Pieter van Schuppen

From Wikipedia, the free encyclopedia
Jump to navigation Jump to search

Pieter van Schuppen, known in France also as Pierre Louis van Schuppen[1] (Antwerp, 5 September 1627 – Paris, 7 March 1702) was a Flemish painter and engraver who was mainly active in France, where he enjoyed a reputation for his portrait prints.[2]

Life[edit]

Pieter van Schuppen studied painting in Antwerp from 1639 and became master in the local guild of St Luke in 1651. He then left Antwerp and settled in 1655 in Paris, where he became a pupil of Robert Nanteuil, the foremost French engraver of his time.[3]

He was admitted to the Académie royale de peinture et de sculpture in 1663. He married Elisabeth de Mesmaker. The couple had five children. Their son Jacob van Schuppen was taught the principles of art by his father and became a prominent painter in Vienna.[2]

Portrait of Cardinal Rinaldo d'Este

Work[edit]

He left about 119 prints, mainly portraits of famous individuals of his day such as Cardinal Rinaldo d' Este, Mazarin and King Louis XIV of France.[3] Some of these were made after his own designs such as the Portrait of Cardinal Rinaldo d' Este.[4] Most of them are after paintings by other artists. He also made reproductive prints of the history paintings of other artists an example of which is the St Sebastian after Anthony van Dyck.[5]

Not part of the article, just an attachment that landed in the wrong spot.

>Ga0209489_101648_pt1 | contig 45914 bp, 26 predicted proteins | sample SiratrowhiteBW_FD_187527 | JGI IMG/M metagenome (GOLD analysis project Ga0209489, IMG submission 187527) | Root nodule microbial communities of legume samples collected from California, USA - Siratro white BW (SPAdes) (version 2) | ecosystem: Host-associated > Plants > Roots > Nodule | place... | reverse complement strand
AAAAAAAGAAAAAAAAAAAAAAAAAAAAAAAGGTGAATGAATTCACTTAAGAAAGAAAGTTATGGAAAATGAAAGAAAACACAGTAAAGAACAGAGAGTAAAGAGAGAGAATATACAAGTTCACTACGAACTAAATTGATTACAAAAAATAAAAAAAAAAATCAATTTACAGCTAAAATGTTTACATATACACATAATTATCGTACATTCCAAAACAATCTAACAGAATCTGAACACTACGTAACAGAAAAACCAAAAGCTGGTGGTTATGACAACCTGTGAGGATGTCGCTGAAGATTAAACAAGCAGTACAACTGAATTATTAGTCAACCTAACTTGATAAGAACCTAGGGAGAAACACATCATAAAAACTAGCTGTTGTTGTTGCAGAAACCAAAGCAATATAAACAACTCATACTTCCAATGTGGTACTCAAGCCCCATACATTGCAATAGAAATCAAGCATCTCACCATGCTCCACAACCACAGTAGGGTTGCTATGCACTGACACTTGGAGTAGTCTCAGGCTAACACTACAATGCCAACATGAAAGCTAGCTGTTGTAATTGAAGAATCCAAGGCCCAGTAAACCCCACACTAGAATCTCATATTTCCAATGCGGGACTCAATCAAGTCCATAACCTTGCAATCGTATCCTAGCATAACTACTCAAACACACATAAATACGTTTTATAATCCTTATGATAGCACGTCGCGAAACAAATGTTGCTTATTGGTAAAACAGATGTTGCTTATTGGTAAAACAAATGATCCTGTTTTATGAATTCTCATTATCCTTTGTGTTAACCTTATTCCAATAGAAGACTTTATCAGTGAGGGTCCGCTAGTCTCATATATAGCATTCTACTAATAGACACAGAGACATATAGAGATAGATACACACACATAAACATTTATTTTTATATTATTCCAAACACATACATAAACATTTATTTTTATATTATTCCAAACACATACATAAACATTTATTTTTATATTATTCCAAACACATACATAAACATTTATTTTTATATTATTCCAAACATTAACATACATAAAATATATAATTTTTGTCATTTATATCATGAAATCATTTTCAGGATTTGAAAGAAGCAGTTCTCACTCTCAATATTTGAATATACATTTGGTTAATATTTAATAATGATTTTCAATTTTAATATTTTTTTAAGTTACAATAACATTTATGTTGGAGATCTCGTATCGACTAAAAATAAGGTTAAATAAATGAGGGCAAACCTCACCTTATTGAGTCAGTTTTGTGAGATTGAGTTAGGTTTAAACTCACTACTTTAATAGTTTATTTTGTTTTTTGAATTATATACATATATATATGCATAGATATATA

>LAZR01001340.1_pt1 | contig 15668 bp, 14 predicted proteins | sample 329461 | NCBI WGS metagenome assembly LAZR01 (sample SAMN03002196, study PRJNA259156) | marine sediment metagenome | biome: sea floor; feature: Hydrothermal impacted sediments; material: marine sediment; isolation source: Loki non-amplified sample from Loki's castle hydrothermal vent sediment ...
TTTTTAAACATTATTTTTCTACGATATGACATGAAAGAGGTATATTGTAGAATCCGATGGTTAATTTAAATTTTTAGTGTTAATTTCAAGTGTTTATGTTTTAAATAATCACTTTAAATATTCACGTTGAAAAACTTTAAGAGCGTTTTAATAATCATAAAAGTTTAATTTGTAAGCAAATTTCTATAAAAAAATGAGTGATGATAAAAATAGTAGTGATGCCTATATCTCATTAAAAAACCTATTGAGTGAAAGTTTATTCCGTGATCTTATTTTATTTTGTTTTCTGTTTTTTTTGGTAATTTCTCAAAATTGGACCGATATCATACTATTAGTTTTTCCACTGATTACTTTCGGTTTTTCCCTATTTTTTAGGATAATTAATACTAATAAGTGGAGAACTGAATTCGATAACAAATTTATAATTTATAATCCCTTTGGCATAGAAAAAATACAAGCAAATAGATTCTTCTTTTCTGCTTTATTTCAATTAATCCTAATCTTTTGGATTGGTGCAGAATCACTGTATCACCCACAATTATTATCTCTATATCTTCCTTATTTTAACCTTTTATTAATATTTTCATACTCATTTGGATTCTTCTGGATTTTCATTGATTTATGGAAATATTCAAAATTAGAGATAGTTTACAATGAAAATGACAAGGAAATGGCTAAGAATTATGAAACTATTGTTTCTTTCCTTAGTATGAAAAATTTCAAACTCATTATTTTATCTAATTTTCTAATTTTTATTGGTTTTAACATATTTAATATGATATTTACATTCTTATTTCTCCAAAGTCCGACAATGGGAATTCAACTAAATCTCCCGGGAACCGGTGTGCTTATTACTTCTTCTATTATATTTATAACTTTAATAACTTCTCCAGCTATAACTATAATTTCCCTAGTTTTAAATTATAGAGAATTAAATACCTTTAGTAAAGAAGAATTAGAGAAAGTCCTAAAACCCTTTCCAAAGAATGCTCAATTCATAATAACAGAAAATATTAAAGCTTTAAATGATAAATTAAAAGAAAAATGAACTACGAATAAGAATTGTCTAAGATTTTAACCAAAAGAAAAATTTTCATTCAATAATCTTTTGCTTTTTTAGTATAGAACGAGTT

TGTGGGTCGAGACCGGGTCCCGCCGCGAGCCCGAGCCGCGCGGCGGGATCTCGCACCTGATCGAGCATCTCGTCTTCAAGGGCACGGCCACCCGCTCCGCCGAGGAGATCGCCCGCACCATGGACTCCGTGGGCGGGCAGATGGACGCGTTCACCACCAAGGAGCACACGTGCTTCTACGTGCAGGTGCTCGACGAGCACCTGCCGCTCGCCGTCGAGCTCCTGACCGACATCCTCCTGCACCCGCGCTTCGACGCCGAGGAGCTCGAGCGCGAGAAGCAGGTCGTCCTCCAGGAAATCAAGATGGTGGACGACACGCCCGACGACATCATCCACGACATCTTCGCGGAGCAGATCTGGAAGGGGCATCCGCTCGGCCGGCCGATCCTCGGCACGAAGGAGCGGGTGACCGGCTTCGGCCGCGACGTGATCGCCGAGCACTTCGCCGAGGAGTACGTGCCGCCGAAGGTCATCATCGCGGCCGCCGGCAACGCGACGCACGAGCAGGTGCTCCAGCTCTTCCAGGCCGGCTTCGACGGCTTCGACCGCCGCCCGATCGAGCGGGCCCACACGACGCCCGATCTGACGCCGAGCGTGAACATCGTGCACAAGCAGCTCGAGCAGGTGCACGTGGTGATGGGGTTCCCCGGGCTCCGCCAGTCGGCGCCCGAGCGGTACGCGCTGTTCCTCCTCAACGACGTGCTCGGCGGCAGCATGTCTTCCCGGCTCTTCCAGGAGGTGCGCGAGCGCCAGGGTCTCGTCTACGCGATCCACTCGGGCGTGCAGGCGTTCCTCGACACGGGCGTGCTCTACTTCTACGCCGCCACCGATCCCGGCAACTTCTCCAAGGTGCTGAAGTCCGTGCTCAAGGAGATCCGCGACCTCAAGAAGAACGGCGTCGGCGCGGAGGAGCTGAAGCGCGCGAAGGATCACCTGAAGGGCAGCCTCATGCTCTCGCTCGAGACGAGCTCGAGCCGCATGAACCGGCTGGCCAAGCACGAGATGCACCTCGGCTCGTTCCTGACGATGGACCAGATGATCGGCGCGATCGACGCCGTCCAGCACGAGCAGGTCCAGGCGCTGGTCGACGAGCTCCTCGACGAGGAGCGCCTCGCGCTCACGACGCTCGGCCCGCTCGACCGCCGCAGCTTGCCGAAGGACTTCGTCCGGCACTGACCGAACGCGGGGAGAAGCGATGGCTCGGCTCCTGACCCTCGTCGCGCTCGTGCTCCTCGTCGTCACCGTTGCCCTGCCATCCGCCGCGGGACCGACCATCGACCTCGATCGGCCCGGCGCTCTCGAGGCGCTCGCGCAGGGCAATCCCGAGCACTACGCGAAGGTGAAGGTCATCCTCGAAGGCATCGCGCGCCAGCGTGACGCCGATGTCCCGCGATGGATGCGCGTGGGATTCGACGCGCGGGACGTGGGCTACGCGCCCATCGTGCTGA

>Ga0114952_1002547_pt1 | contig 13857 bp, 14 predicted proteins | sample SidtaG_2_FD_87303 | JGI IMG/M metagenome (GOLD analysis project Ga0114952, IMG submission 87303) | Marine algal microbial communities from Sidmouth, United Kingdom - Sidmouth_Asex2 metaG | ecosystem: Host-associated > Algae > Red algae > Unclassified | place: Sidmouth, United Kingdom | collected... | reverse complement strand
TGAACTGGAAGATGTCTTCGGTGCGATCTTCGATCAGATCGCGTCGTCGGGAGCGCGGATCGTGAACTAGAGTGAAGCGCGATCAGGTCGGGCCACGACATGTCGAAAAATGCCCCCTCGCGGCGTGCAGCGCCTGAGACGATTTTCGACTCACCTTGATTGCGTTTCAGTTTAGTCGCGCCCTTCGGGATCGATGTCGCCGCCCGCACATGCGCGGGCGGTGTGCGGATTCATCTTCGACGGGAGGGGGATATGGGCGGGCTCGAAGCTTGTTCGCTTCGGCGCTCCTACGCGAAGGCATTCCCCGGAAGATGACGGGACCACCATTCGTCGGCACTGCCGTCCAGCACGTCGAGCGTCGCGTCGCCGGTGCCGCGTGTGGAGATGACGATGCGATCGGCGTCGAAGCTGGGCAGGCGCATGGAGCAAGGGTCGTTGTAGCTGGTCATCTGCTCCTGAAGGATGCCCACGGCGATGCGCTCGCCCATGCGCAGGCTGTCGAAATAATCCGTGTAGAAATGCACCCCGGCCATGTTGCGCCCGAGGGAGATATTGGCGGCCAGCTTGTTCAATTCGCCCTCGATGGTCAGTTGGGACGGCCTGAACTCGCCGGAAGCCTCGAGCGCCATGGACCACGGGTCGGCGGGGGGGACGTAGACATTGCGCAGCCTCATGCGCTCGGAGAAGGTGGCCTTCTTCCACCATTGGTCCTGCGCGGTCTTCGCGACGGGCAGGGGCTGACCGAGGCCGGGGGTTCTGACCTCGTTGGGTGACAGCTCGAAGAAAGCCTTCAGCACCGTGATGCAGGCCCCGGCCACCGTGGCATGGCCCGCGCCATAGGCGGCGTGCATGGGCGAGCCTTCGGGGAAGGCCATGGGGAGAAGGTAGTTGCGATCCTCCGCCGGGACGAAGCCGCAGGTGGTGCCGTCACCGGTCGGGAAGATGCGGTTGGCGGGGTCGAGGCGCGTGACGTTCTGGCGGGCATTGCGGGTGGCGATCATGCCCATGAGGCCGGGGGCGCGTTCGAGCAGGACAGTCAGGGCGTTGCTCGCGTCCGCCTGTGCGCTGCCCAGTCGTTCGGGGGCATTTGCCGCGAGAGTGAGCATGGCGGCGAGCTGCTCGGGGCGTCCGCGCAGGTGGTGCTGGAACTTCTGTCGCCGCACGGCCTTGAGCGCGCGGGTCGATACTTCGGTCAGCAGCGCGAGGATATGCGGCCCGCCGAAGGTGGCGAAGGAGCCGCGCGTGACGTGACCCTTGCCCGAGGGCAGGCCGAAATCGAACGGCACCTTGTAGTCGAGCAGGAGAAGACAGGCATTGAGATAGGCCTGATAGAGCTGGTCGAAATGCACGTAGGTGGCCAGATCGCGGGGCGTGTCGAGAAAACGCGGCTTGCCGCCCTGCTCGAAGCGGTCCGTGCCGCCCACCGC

Pieter van Schuppen excelled in the use of ornamental design. He possessed a dexterity with the engraved line and ability to capture the most subtle features of the face. Because of these abilities he was during his life known as 'le petit Nanteuil' (the little Nanteuil).[3]

Notes[edit]

  1. ^ Also known as: Pieter Lodewijk van Schuppen and Peeter Verschuppen
  2. ^ a b Pieter van Schuppen at the Netherlands Institute for Art History (in Dutch)
  3. ^ a b c Pieter Van Schuppen, Petrus Mercier Generalis Totius Ordinis at Art of The Print
  4. ^ Pieter van Schuppen, Portrait of Rinaldo d'Este at the Rijksmuseum (in Dutch)
  5. ^ Pieter van Schuppen, St Sebastian at the Rijksmuseum (in Dutch)

External links[edit]